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Anthony D'Antona, Jeffrey Perry, Wilson Geisler; Interpolation of Luminance at Missing Points in Natural Images. Journal of Vision 2012;12(9):840. doi: 10.1167/12.9.840.
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© ARVO (1962-2015); The Authors (2016-present)
The statistical regularities of natural images allow a visual system to interpolate missing or occluded image points with some accuracy. In previous work1, we obtained a tight (near-ideal) lower bound on how accurately missing pixel values in gray-scale natural images can be estimated. Here we measure how well the human visual system estimates gray-level at missing image locations and then compare performance against the near-ideal observer and several other models that incorporate natural image statistics and/or known low-level properties of the human visual system. On each trial of the experiment, one of 62 gray-scale natural image patches was presented to the observer. Psychometric functions were measured by varying the gray-level of the central pixel and asking the observer to respond whether the central pixel appeared too bright or too dark (pixel size = 4 arcmin). No feedback was given. The interpolated gray-level estimated by the observer was taken to be the midpoint of the psychometric function. For each natural image, two patch sizes were tested: a large size (128x128 pixels) that provided full spatial context, and a small size (5x5 pixels) that provided only the neighboring 24 pixels. Our results reveal that human performance is very similar for the 128x128 and 5x5 conditions, suggesting that human gray-level interpolation results predominantly from local image computations. Humans underperform the near-ideal observer, but outperform simple models that compute the average, median, or mode of surrounding pixels, suggesting that humans exploit some but not all of the local statistical structure of natural images. The best current model for human gray-scale interpolation performance is one that exploits the statistical structure of local contrast rather than local gray-scale and incorporates the psychophysical effects of contrast masking.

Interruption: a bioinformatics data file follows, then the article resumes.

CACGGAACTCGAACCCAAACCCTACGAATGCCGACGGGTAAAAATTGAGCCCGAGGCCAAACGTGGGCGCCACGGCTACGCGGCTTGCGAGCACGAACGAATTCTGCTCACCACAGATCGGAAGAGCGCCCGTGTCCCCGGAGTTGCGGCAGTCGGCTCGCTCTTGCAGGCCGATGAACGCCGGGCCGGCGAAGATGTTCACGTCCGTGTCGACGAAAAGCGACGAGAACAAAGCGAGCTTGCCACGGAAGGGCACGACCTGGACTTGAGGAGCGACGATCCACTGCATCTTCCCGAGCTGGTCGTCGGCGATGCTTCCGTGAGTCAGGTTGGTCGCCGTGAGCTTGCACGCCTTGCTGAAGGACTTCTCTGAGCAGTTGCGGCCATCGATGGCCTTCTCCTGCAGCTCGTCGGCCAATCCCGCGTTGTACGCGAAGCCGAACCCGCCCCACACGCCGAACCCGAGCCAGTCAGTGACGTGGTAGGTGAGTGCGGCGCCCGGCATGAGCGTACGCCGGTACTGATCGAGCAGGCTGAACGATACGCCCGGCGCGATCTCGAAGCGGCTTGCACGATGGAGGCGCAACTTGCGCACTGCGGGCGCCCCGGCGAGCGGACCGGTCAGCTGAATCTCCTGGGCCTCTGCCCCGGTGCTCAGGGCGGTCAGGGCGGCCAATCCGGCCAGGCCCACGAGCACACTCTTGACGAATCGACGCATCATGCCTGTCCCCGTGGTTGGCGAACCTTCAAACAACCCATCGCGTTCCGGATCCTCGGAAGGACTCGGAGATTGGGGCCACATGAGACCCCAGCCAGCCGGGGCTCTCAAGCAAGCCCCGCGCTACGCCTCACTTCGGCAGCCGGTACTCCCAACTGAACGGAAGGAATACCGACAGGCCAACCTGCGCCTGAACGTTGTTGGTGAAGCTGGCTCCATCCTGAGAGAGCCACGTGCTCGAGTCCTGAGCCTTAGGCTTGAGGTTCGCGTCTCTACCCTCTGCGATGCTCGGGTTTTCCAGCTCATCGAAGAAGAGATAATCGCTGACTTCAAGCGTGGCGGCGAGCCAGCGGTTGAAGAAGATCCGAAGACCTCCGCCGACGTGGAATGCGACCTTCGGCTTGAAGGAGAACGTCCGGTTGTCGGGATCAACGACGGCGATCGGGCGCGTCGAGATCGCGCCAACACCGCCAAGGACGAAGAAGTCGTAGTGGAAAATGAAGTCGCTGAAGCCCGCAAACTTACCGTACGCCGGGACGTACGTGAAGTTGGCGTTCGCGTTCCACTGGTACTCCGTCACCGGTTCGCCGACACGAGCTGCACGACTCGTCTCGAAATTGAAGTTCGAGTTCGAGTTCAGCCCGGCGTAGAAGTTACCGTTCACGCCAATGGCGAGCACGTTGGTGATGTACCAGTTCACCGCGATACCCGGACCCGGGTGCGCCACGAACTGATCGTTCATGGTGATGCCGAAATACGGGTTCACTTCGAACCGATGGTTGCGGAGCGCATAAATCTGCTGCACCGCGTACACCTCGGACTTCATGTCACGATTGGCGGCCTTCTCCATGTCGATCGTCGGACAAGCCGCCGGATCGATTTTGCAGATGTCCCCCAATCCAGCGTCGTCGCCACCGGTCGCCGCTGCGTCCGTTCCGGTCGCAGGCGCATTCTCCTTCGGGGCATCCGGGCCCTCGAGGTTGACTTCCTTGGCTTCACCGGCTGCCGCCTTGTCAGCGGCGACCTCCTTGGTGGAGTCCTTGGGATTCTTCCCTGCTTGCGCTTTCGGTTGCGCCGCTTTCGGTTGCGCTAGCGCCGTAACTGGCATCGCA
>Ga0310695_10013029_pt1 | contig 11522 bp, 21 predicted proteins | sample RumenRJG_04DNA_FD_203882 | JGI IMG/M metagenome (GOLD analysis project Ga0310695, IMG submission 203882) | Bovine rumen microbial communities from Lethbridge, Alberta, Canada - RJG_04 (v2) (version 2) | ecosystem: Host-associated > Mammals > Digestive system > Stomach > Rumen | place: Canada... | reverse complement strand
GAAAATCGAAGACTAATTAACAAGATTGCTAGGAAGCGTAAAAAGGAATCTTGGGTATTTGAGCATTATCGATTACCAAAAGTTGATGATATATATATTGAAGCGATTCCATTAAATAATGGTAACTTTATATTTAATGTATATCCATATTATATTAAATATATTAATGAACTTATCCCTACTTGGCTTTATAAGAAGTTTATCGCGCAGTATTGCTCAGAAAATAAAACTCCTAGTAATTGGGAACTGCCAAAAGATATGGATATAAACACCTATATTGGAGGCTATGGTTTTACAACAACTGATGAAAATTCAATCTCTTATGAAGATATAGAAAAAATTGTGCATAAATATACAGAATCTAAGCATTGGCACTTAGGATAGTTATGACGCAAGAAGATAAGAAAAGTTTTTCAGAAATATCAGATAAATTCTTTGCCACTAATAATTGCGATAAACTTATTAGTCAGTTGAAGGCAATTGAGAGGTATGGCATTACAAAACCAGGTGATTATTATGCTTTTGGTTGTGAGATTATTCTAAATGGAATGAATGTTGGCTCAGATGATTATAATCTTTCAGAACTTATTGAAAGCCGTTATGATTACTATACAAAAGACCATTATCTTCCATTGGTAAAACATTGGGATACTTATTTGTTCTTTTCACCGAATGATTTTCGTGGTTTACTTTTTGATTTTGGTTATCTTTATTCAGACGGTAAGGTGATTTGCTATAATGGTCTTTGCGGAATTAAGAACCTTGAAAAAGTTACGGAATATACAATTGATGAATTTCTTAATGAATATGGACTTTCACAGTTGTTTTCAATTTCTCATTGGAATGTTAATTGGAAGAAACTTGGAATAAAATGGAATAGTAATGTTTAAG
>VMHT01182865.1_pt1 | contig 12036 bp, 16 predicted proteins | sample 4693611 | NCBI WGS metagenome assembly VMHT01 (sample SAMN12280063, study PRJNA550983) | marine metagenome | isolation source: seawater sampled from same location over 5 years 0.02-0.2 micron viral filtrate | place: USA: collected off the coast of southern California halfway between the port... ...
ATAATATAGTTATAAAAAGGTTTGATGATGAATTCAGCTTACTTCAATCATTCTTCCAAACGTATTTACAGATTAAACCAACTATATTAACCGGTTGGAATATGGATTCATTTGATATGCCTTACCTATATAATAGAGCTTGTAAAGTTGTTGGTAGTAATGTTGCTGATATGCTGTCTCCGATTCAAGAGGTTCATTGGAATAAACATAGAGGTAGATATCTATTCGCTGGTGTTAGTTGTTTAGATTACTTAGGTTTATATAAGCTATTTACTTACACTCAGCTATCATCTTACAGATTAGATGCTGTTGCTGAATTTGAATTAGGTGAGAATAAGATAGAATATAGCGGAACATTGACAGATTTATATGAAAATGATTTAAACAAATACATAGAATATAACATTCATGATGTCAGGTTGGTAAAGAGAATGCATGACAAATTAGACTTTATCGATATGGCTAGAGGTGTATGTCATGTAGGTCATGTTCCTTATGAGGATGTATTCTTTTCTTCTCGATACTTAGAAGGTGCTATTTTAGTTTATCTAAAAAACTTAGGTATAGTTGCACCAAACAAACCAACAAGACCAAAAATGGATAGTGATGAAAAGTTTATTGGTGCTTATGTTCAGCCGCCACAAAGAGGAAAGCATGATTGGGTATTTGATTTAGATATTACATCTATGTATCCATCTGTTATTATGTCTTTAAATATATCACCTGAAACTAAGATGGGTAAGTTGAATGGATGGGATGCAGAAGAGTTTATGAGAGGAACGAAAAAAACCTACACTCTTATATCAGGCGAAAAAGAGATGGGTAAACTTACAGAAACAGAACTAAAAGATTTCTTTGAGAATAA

1Geisler & Perry (2011), Journal of Vision, (11)12:14 1-17.
Meeting abstract presented at VSS 2012
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